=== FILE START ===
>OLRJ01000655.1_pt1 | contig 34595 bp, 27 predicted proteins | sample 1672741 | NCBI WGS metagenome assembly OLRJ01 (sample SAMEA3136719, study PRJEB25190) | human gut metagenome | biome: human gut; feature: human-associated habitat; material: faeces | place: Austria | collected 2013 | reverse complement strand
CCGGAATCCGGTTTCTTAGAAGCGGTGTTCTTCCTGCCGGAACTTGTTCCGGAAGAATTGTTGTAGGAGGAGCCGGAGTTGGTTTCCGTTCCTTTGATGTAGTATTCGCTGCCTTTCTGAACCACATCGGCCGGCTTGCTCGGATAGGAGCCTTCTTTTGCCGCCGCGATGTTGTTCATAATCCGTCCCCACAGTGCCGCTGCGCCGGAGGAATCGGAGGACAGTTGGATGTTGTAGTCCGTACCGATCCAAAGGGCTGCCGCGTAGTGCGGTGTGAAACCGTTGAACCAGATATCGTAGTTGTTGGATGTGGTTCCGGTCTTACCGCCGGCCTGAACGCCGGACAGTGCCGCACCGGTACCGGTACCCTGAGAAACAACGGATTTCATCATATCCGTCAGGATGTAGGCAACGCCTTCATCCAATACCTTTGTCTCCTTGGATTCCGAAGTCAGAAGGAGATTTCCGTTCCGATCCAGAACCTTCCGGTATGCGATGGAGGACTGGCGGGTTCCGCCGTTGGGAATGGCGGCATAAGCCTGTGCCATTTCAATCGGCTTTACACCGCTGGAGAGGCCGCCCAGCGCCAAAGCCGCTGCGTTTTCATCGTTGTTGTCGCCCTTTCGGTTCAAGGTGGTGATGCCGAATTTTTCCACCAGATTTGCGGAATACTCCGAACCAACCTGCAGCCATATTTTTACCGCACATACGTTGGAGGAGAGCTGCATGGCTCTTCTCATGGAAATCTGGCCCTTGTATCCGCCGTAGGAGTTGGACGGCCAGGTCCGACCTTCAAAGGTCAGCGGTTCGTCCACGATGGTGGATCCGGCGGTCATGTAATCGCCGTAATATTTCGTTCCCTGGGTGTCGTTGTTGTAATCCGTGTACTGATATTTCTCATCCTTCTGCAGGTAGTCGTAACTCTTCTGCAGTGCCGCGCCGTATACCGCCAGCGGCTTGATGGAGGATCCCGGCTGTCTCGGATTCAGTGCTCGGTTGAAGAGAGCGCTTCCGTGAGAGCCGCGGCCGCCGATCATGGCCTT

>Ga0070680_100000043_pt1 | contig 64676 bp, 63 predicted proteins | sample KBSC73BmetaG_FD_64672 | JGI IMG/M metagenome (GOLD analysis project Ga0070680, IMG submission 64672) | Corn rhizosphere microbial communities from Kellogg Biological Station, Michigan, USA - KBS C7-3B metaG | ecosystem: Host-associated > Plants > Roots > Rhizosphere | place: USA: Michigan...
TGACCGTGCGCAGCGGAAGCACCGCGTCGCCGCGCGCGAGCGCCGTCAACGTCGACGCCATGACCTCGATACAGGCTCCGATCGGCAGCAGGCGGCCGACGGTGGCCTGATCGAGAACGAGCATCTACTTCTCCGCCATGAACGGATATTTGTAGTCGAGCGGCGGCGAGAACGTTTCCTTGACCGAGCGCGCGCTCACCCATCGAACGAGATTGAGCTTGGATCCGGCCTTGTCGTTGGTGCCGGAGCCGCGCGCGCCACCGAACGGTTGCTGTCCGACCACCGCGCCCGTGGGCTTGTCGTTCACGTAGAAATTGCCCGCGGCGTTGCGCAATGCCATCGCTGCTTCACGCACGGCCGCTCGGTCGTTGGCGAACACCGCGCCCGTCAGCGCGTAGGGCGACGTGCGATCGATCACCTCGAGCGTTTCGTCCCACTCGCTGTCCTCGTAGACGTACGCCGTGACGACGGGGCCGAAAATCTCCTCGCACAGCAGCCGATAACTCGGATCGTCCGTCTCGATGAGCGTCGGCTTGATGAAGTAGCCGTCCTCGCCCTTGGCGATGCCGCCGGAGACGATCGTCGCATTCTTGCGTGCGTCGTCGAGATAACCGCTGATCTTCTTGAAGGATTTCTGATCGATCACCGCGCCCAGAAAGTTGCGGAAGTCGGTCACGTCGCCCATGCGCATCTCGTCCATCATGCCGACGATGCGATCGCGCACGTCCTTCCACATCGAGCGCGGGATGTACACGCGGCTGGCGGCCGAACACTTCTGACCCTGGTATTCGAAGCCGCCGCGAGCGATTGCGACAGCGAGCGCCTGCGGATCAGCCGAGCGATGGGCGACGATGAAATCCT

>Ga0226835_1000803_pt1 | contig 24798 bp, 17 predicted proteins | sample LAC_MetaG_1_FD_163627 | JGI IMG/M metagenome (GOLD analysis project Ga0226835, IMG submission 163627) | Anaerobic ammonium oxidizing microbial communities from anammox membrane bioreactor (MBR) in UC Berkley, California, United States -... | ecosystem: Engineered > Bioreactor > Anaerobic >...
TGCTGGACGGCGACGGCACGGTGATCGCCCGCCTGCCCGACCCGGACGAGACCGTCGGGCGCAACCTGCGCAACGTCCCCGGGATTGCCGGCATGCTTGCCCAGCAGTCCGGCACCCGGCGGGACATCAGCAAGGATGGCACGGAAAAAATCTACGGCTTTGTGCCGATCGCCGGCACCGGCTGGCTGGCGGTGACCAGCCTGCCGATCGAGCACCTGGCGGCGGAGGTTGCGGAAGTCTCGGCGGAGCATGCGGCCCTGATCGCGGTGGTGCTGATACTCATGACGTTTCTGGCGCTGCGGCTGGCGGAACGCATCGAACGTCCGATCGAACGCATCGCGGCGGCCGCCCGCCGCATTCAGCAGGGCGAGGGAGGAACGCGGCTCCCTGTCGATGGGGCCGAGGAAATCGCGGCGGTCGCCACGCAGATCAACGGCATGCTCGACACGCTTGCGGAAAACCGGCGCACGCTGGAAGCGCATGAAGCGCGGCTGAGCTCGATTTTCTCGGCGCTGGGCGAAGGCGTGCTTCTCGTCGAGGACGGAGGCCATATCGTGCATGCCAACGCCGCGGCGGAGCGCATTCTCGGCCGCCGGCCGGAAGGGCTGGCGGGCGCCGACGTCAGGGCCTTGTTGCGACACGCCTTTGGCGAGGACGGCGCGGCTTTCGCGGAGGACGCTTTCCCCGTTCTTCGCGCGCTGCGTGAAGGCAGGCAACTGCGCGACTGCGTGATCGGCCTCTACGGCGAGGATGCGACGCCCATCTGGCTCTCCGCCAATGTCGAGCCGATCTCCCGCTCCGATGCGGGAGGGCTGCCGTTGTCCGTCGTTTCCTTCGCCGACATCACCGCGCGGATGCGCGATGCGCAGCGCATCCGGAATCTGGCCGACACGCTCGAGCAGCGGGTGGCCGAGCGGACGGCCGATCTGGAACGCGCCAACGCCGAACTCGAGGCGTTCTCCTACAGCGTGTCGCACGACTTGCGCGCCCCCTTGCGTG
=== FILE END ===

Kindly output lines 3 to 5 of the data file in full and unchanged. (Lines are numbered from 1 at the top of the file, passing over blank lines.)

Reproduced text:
>Ga0070680_100000043_pt1 | contig 64676 bp, 63 predicted proteins | sample KBSC73BmetaG_FD_64672 | JGI IMG/M metagenome (GOLD analysis project Ga0070680, IMG submission 64672) | Corn rhizosphere microbial communities from Kellogg Biological Station, Michigan, USA - KBS C7-3B metaG | ecosystem: Host-associated > Plants > Roots > Rhizosphere | place: USA: Michigan...
TGACCGTGCGCAGCGGAAGCACCGCGTCGCCGCGCGCGAGCGCCGTCAACGTCGACGCCATGACCTCGATACAGGCTCCGATCGGCAGCAGGCGGCCGACGGTGGCCTGATCGAGAACGAGCATCTACTTCTCCGCCATGAACGGATATTTGTAGTCGAGCGGCGGCGAGAACGTTTCCTTGACCGAGCGCGCGCTCACCCATCGAACGAGATTGAGCTTGGATCCGGCCTTGTCGTTGGTGCCGGAGCCGCGCGCGCCACCGAACGGTTGCTGTCCGACCACCGCGCCCGTGGGCTTGTCGTTCACGTAGAAATTGCCCGCGGCGTTGCGCAATGCCATCGCTGCTTCACGCACGGCCGCTCGGTCGTTGGCGAACACCGCGCCCGTCAGCGCGTAGGGCGACGTGCGATCGATCACCTCGAGCGTTTCGTCCCACTCGCTGTCCTCGTAGACGTACGCCGTGACGACGGGGCCGAAAATCTCCTCGCACAGCAGCCGATAACTCGGATCGTCCGTCTCGATGAGCGTCGGCTTGATGAAGTAGCCGTCCTCGCCCTTGGCGATGCCGCCGGAGACGATCGTCGCATTCTTGCGTGCGTCGTCGAGATAACCGCTGATCTTCTTGAAGGATTTCTGATCGATCACCGCGCCCAGAAAGTTGCGGAAGTCGGTCACGTCGCCCATGCGCATCTCGTCCATCATGCCGACGATGCGATCGCGCACGTCCTTCCACATCGAGCGCGGGATGTACACGCGGCTGGCGGCCGAACACTTCTGACCCTGGTATTCGAAGCCGCCGCGAGCGATTGCGACAGCGAGCGCCTGCGGATCAGCCGAGCGATGGGCGACGATGAAATCCT

>Ga0226835_1000803_pt1 | contig 24798 bp, 17 predicted proteins | sample LAC_MetaG_1_FD_163627 | JGI IMG/M metagenome (GOLD analysis project Ga0226835, IMG submission 163627) | Anaerobic ammonium oxidizing microbial communities from anammox membrane bioreactor (MBR) in UC Berkley, California, United States -... | ecosystem: Engineered > Bioreactor > Anaerobic >...